Want to rediscover why you love running?
Don’t worry, the run still happened even if you don’t have a detailed spreadsheet of the elevation, miles and speed at every step.
I started ditching the watch after my accident. I was run-walking and frankly didn’t really want to know how slowly I was trodding. I also ditched the headphones – the music aggravated any lingering headache.
Now that I’m running more consistently and back, I think, to paces that were pre-accident, I’m still leaving these devices at home. Why?
1) I love the lack of pressure I put on myself before going out for a run and during it. I have no time to execute – if I don’t feel like running, I just tell myself I can walk. I’ve never not run, though.
2) I run the pace I want – not the pace I think I’m capable of. A majority of runs should be done in a manageable zone, not high intensity or pushing. When I wear a watch, I think of past runs and the pace I’ve done there – and, regardless of how I’m feeling, try to push it. Without a watch, I don’t worry. I just tap into the day, the feeling and go.
3) I feel more confident on hills. It’s crazy, but when wearing a GPS watch I hated seeing my speed slump on hills. Now, I just run by feel and get up them with no regret. I even seek out hilly courses that I used to avoid.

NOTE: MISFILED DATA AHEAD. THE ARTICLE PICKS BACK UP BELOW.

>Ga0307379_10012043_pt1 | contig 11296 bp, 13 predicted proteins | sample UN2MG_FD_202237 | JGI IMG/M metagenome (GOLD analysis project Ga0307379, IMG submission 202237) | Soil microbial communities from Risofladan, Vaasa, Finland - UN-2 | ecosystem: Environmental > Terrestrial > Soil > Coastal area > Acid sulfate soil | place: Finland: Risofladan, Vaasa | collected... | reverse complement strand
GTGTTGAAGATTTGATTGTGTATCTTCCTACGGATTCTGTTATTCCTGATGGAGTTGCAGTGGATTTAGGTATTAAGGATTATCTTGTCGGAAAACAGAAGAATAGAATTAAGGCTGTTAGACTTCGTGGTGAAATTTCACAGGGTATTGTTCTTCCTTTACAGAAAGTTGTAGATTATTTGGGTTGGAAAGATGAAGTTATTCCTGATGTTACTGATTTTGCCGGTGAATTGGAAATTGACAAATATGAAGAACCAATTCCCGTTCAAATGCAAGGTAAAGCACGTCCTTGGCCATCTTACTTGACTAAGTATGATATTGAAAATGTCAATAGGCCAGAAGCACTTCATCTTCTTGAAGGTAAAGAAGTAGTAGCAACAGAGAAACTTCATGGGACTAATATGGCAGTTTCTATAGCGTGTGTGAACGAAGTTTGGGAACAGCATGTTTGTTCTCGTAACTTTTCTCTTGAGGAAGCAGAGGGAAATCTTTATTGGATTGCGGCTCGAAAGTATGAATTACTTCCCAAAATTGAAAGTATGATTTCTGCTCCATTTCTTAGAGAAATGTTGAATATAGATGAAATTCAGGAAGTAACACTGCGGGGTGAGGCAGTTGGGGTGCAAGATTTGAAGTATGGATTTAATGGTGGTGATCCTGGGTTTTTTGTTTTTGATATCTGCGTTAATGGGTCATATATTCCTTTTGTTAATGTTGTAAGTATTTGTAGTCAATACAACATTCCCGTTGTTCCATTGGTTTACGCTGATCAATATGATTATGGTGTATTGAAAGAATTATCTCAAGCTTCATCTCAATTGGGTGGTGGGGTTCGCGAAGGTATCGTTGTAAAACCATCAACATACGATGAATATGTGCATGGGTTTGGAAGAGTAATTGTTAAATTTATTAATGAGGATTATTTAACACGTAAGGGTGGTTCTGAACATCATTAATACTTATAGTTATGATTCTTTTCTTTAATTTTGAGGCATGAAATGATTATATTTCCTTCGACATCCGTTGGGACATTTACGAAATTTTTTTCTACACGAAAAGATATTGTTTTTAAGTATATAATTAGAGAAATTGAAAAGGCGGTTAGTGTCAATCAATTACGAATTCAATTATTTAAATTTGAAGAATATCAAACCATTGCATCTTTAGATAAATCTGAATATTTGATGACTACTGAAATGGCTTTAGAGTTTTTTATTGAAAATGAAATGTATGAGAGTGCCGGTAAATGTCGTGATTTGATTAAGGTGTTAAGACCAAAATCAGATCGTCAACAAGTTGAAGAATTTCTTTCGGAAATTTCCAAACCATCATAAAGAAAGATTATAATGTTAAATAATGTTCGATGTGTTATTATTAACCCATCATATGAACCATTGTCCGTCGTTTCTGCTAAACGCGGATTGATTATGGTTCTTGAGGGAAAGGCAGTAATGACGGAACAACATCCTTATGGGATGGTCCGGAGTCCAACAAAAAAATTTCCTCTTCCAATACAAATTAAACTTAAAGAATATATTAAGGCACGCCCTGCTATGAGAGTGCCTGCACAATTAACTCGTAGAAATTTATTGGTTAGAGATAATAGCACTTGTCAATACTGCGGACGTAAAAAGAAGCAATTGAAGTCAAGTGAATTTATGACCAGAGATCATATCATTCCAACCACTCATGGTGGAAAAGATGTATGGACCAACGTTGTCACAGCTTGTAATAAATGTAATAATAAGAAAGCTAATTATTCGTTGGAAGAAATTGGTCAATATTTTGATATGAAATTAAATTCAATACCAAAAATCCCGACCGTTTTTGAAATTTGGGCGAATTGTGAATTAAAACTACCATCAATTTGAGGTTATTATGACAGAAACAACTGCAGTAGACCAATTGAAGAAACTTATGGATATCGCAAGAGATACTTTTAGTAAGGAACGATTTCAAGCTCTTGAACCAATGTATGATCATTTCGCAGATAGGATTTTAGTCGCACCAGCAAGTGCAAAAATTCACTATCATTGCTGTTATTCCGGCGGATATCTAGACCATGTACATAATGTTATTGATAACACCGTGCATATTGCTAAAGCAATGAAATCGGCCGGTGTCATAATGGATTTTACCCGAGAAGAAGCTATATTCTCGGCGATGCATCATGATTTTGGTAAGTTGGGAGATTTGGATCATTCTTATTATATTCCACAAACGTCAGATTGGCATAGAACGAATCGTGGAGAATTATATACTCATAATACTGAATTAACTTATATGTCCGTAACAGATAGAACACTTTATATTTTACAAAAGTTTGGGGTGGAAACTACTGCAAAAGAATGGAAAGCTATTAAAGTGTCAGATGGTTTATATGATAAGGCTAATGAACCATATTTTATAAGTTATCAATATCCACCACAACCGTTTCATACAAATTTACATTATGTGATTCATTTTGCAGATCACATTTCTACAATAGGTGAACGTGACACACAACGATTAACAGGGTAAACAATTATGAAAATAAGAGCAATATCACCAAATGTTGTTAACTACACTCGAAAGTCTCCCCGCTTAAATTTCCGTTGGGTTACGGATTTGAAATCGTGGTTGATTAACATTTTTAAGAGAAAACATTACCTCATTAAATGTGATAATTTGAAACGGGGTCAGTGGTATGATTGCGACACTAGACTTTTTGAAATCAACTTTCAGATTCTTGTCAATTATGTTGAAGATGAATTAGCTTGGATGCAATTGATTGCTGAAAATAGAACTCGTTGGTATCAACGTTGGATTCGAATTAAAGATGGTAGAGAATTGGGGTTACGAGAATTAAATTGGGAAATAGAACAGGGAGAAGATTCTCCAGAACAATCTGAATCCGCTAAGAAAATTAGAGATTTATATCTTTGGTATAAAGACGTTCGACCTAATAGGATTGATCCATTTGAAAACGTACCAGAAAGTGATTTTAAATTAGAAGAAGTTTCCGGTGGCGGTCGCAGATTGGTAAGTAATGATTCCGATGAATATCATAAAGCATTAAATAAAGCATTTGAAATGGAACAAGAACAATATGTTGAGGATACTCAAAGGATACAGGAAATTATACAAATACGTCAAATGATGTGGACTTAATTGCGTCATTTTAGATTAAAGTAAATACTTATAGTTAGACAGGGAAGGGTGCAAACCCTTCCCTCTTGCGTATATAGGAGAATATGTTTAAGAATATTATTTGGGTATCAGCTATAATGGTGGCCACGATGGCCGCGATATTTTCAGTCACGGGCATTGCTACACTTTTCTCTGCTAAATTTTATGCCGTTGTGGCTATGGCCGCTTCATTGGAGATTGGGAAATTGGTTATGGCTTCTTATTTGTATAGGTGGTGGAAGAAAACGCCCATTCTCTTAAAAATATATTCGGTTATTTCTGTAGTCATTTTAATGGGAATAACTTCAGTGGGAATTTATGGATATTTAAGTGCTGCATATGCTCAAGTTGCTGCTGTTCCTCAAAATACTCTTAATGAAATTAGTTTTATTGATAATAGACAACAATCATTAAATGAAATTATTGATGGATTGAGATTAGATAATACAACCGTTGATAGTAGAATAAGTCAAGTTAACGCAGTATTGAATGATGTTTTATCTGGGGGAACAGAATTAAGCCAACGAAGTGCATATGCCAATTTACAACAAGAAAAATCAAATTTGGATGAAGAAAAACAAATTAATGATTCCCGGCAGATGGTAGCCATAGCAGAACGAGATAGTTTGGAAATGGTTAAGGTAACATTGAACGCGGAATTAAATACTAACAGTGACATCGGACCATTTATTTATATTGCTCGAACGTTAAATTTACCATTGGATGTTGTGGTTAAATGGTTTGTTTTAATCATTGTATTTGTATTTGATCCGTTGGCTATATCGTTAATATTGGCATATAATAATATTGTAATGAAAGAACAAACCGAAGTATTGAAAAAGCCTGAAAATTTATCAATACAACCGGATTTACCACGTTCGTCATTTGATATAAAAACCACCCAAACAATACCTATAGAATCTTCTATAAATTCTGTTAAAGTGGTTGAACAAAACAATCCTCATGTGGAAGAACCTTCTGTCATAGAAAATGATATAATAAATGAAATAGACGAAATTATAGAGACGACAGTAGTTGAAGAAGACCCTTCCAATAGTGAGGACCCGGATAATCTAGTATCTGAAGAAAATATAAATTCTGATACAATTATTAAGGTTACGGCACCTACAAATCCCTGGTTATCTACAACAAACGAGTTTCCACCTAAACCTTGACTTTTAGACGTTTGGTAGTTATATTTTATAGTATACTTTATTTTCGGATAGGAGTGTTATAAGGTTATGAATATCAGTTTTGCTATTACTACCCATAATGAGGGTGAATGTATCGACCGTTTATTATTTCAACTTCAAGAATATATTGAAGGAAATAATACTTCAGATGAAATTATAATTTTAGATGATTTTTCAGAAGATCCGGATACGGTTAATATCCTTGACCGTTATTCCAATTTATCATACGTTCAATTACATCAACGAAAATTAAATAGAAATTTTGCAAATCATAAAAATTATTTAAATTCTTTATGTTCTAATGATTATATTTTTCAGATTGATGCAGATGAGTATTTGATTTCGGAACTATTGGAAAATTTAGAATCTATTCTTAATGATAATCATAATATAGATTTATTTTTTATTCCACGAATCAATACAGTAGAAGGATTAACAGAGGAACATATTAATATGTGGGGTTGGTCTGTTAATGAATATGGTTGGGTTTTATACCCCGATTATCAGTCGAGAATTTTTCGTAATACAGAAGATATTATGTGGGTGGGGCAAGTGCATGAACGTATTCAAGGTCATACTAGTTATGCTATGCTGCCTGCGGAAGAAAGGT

4) I usually run in the morning. I love the feeling of the cool air and the sound of my feet on the path. I hear my breathing, which helps tell me if I’m working too hard or the effort I’m putting forward when I’m trying to work harder.
5) It’s moving mediation – truly. When I was in college, I took several creative writing classes from Joyce Carol Oates. She used to mention running and using it as a time to clear her mind. Back then, I was firmly addicted to aerobics and a steady base beat for every workout. Running was an exercise of desperation – when no gym or class was in site. Back then, I exercised primarily to burn calories and since she was rail thin – praying mantis-like – I wondered why she bothered. Now, I finally get it. Took me a while, but it’s the proverbial better late than never.
This is to say, I do keep track of how long I’ve run with a stop watch and map it on Map My Run afterwards to get a rough idea of progress and performance. The point is that is an after analysis – not during – and that makes all the difference. Once in a while I will slap on a set of headphones – especially for a dreadmill trot. I don’t enjoy the run as much, though, when I do that. I may go back to wearing my gadgets eventually, but there’s something to be said for running for the sake of running.
Oh, and steps…I’m still keeping track of steps.